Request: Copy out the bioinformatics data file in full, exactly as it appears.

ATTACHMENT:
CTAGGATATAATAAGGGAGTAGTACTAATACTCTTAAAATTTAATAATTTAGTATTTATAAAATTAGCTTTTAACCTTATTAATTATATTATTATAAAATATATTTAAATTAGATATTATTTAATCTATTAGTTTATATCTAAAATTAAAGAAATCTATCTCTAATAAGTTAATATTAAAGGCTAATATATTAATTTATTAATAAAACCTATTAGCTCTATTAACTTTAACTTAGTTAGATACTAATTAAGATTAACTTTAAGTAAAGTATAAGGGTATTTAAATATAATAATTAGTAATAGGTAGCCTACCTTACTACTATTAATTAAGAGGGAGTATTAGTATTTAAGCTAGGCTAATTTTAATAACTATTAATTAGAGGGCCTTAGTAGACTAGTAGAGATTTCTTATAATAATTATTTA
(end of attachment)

CTAGGATATAATAAGGGAGTAGTACTAATACTCTTAAAATTTAATAATTTAGTATTTATAAAATTAGCTTTTAACCTTATTAATTATATTATTATAAAATATATTTAAATTAGATATTATTTAATCTATTAGTTTATATCTAAAATTAAAGAAATCTATCTCTAATAAGTTAATATTAAAGGCTAATATATTAATTTATTAATAAAACCTATTAGCTCTATTAACTTTAACTTAGTTAGATACTAATTAAGATTAACTTTAAGTAAAGTATAAGGGTATTTAAATATAATAATTAGTAATAGGTAGCCTACCTTACTACTATTAATTAAGAGGGAGTATTAGTATTTAAGCTAGGCTAATTTTAATAACTATTAATTAGAGGGCCTTAGTAGACTAGTAGAGATTTCTTATAATAATTATTTA